Sanders Declares Victory in Iowa, Claims Media Are Distorting Results

Sen. Bernie Sanders (I., Vt.) on Thursday declared victory in the Iowa caucus before the final results were published, saying the media are wrong to treat Pete Buttigieg as the winner.

"I think it is fair to say that we won the caucus," the presidential candidate said, claiming a "very significant victory" after being projected to win the popular vote of Monday night's caucus.

A reporter in the audience asked Sanders why he was not waiting for the final votes to be counted, saying the announcement might frustrate some members of the Democratic Party and confuse an already chaotic process.

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"Well, I would hope, given the fact that we have waited three days and now there's the talk of another recount, maybe we might want the decisions of the Iowa caucus before the November election," Sanders said. "What is not going to change is that we won a very significant victory in the popular vote. We won a very significant victory in the realignment vote."

"If you ask people, ‘How do you determine who wins an election?'" Sanders continued, "well, from where I come from and where everybody else comes from, the person who gets the most votes wins."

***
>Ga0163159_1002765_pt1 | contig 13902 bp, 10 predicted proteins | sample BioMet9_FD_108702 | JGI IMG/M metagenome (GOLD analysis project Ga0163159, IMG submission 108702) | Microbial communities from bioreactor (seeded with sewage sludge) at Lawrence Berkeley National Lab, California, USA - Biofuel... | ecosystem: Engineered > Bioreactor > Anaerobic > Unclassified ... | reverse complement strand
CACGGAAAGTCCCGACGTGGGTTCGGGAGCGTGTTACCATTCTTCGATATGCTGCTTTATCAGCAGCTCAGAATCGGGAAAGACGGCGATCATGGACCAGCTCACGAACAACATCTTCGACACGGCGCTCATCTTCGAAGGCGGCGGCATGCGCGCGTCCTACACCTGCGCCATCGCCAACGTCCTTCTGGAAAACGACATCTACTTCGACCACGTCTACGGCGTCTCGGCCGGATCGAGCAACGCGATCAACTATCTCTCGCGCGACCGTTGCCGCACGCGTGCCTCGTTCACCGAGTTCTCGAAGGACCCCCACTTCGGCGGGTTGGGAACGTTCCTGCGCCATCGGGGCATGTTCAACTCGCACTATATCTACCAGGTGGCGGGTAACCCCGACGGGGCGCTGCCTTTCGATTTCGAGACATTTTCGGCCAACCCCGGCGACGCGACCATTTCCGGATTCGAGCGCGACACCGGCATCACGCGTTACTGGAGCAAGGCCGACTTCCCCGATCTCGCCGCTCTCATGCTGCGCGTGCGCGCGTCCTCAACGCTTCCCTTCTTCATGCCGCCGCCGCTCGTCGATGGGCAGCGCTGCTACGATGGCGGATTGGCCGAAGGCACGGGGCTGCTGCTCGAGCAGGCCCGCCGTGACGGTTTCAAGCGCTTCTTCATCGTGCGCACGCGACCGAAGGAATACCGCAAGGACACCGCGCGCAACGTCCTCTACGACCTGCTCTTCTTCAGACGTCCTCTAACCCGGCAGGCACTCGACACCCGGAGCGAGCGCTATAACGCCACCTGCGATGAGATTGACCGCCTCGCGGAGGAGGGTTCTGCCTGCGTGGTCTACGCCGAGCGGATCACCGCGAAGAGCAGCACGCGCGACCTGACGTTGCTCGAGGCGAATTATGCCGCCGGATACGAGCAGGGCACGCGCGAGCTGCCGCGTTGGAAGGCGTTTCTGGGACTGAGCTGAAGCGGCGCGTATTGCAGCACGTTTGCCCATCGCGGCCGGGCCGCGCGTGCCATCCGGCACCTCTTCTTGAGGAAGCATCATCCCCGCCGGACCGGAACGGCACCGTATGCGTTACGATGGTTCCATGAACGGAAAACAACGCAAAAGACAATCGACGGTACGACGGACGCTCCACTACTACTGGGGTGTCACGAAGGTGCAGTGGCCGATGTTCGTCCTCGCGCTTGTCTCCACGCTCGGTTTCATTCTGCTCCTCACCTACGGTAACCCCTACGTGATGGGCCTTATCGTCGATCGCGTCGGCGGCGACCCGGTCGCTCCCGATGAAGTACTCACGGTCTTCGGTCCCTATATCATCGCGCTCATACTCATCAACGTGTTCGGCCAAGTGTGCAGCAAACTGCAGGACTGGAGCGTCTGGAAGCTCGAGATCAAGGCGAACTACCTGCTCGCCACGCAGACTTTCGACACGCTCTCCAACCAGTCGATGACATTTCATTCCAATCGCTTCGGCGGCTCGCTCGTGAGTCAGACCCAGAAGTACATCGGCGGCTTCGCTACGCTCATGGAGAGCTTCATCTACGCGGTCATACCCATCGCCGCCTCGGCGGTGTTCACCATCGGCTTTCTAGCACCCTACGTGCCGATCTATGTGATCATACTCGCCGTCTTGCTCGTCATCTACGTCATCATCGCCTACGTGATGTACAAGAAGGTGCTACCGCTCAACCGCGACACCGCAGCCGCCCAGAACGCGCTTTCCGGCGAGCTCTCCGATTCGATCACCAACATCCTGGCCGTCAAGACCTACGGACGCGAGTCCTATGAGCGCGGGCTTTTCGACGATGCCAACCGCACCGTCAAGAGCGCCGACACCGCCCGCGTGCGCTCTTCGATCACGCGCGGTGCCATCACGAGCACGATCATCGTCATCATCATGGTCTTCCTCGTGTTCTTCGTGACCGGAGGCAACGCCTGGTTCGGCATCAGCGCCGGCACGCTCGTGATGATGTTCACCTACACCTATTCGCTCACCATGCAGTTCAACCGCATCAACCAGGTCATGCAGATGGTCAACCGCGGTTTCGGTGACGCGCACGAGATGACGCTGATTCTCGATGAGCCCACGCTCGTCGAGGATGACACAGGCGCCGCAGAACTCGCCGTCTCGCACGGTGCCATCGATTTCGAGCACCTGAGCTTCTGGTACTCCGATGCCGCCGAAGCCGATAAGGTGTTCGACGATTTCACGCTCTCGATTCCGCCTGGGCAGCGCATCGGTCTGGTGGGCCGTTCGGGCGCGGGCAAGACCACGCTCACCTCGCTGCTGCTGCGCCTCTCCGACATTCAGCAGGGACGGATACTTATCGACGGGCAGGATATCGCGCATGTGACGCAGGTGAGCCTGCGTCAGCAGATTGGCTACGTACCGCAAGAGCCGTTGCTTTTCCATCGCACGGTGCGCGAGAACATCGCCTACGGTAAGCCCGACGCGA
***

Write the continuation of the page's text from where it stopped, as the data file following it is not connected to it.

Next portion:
The Vermont senator also said the media were distorting the caucus results.

"You guys have been putting too much emphasis on these SDEs [state delegate equivalents]. There's a confusion that SDEs will determine the number of national delegates. National delegates are important. SDEs do not determine—they determine who the party chair is," he said.

The current count of state delegate equivalents has Buttigieg with a slight lead, while Sanders leads slightly among caucus-goers' final vote preferences.

Earlier in the press conference Sanders denounced the delay in the caucus results, calling it a "screw up" on the part of the Iowa Democratic Party.

"That screw up," Sanders said, "has been extremely unfair to the people of Iowa. It has been unfair to the candidates—all of the candidates—and all of their supporters."